|Who is it?||Physicist|
|Birth Day||August 14, 1777|
|Birth Place||Rudkøbing, Danish|
|Age||242 YEARS OLD|
|Died On||9 March 1851(1851-03-09) (aged 73)\nCopenhagen, Denmark|
|Alma mater||University of Copenhagen (PhD, 1799)|
|Known for||Discovery of electromagnetism|
|Awards||Copley Medal (1820)|
|Institutions||University of Copenhagen|
Ørsted was born in Rudkøbing. As a young boy Ørsted developed his interest in science while working for his Father, who owned a pharmacy. He and his brother Anders received most of their early education through self-study at home, going to Copenhagen in 1793 to take entrance exams for the University of Copenhagen, where both brothers excelled academically. By 1796 Ørsted had been awarded honors for his papers in both aesthetics and physics. He earned his doctorate in 1799 for a dissertation based on the works of Kant entitled "The Architectonics of Natural Metaphysics".
In 1800, Alessandro Volta invented a galvanic battery inspiring Ørsted to think about the nature of electricity and to conduct his first electrical experiments. Between 1800 and 1803, he visited Germany, France and Holland for lectures. Ørsted welcomed william Christopher Zeise to his family home in autumn 1806; taking the then young Chemist (and fellow son of a pharmacist) under his care and giving him encouragement while offering him a position as his lecturing assistant. In 1812 he again visited Germany and France after publishing a manual called Videnskaben om Naturens Almindelige Love and Første Indledning til den Almindelige Naturlære (1811). In Berlin he wrote his famous essay on the identity of chemical and electrical forces in which he first stated the connection existing between magnetism and electricity. Then, in Paris he translated that essay into Latin with Marcel de Serres.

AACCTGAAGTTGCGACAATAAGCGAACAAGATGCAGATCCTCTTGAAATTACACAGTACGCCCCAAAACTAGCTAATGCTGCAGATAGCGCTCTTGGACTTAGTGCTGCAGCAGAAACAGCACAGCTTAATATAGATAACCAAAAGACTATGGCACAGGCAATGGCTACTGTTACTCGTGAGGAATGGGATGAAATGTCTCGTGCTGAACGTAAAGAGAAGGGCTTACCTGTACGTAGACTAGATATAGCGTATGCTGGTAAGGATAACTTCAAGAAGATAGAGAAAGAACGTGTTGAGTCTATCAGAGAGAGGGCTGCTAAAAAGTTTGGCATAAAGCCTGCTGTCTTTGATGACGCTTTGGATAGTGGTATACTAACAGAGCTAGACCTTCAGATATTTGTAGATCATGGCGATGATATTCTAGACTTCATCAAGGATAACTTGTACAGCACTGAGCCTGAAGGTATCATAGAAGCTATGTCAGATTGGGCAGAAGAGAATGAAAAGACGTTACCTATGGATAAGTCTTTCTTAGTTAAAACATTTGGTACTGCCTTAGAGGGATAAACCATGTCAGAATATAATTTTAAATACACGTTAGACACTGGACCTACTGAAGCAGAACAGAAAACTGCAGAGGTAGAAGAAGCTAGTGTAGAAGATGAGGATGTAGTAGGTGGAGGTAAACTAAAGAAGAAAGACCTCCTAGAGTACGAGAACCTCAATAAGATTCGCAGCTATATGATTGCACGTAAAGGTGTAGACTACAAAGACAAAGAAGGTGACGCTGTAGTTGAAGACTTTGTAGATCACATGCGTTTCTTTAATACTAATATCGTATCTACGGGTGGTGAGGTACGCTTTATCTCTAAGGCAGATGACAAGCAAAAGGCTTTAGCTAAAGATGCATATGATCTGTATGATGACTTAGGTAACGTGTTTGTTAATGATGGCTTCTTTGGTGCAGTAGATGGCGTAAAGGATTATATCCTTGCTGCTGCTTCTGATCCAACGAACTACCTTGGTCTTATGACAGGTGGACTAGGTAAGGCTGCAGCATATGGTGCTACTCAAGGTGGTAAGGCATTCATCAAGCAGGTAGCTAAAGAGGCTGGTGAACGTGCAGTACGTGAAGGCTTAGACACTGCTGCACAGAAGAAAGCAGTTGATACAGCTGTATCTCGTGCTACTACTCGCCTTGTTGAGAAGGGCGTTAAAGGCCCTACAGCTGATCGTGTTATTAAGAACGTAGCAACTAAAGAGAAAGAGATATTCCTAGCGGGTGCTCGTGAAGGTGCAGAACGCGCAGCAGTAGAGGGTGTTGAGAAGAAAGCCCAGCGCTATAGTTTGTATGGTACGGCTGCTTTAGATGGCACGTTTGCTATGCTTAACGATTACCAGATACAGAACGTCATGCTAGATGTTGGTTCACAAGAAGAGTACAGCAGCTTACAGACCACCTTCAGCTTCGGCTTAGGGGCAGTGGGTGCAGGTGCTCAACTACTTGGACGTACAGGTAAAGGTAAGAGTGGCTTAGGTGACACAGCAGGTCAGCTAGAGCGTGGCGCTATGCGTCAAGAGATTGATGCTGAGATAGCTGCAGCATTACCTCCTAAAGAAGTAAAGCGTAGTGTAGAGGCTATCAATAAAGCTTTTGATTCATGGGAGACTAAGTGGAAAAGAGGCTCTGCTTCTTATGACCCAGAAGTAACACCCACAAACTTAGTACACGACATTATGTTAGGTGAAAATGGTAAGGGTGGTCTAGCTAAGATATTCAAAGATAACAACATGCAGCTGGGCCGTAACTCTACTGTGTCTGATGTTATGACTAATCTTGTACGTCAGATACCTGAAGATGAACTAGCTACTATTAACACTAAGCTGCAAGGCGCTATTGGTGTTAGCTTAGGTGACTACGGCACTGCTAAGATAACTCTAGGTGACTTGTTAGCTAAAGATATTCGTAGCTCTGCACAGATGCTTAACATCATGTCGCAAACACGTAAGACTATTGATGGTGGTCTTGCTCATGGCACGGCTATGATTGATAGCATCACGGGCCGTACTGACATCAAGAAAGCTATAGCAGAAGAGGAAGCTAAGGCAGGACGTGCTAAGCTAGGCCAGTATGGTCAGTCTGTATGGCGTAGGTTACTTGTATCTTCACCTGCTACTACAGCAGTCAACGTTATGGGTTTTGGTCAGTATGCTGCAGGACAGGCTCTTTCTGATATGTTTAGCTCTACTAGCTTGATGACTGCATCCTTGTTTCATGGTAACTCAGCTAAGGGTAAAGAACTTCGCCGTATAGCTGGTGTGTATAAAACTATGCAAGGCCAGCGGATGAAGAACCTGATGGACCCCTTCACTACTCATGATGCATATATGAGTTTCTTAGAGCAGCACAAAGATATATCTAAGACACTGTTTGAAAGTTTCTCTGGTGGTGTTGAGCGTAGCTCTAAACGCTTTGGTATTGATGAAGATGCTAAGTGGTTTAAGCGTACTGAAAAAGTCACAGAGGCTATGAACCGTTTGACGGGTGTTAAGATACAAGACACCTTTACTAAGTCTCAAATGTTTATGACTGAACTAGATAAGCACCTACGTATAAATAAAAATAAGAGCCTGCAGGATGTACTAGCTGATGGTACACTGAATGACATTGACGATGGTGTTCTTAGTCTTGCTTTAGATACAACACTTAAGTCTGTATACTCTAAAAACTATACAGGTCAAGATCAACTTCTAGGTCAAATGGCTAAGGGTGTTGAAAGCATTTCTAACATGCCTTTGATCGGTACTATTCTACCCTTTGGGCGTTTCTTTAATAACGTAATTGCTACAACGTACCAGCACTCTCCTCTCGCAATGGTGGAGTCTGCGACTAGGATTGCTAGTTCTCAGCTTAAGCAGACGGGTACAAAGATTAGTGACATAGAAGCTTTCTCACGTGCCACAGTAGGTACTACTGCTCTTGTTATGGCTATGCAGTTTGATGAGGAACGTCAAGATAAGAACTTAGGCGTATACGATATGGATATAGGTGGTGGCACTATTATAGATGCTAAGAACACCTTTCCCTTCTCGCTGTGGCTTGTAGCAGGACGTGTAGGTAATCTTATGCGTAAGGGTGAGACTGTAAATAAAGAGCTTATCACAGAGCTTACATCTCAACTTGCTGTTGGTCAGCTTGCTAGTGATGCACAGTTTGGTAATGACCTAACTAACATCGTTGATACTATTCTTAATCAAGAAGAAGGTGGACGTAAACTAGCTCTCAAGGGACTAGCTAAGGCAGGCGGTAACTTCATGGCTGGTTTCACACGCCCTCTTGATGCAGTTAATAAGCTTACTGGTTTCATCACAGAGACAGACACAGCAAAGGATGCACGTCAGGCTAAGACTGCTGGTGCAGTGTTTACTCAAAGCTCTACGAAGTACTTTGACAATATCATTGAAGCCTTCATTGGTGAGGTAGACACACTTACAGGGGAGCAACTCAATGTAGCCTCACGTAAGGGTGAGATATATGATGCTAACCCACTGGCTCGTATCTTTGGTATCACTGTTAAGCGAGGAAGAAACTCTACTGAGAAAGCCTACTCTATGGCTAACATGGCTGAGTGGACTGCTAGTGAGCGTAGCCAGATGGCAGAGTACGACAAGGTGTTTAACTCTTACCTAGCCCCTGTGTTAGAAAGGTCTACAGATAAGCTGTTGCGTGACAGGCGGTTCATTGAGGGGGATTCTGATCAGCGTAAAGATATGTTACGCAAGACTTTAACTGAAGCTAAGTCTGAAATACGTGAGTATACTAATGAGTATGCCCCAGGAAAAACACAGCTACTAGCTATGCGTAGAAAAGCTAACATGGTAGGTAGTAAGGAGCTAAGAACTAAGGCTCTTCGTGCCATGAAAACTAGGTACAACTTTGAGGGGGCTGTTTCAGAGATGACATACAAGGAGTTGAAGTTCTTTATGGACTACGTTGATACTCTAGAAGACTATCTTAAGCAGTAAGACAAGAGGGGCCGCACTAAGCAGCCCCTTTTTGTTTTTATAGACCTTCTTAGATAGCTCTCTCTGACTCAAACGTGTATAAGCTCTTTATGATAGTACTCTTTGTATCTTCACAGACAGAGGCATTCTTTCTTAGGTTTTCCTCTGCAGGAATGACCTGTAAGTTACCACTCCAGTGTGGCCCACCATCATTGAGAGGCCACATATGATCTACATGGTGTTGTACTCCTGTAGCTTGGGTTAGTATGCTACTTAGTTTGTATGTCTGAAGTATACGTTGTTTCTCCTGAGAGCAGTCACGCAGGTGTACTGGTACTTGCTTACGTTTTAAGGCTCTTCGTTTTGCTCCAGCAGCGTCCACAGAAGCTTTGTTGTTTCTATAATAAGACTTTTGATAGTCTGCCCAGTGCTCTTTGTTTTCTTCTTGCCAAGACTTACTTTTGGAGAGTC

In 1801 Ørsted received a travel scholarship and public grant which enabled him to spend three years travelling across Europe. In Germany he met Johann Wilhelm Ritter, a Physicist who believed there was a connection between electricity and magnetism. This made sense to Ørsted since he believed in Kantian ideas about the unity of nature and that deep relationships existed between natural phenomena.
Their conversations drew Ørsted into the study of physics. He became a professor at the University of Copenhagen in 1806 and continued his research with electric currents and acoustics. Under his guidance the University developed a comprehensive physics and chemistry program and established new laboratories.
It is sometimes claimed that Italian Gian Domenico Romagnosi was the first person who found a relationship between electricity and magnetism, about two decades before Ørsted's 1820 discovery of electromagnetism. Romagnosi's experiments showed that an electric current from a voltaic pile could deflect a magnetic needle. His researches were published in two Italian newspapers and were largely overlooked by the scientific community.
In 1824, Ørsted founded Selskabet for Naturlærens Udbredelse (SNU), a society to disseminate knowledge of the natural sciences. He was also the founder of predecessor organizations which eventually became the Danish Meteorological Institute and the Danish Patent and Trademark Office. Ørsted was the first modern thinker to explicitly describe and name the thought experiment.
In 1829, Ørsted founded Den Polytekniske Læreanstalt ('College of Advanced Technology') which was later renamed the Technical University of Denmark (DTU).
Ørsted died at Copenhagen in 1851, aged 73, and was buried in the Assistens Cemetery in the same city.
The Ørsted Park in Copenhagen was named after Ørsted in 1879. The streets H.C. Ørsteds Vej in Frederiksberg and H. C. Ørsteds Allé is located in Galten are also named after him.
A statue of Hans Christian Ørsted was installed in the Ørsted Park in 1880. A commemorative plaque is located above the gate on the building in Studiestræde where he lived and worked. The 100 danske kroner note issued from 1950 to 1970 carried an engraving of Ørsted.
The first Danish satellite, launched 1999, was named after Ørsted.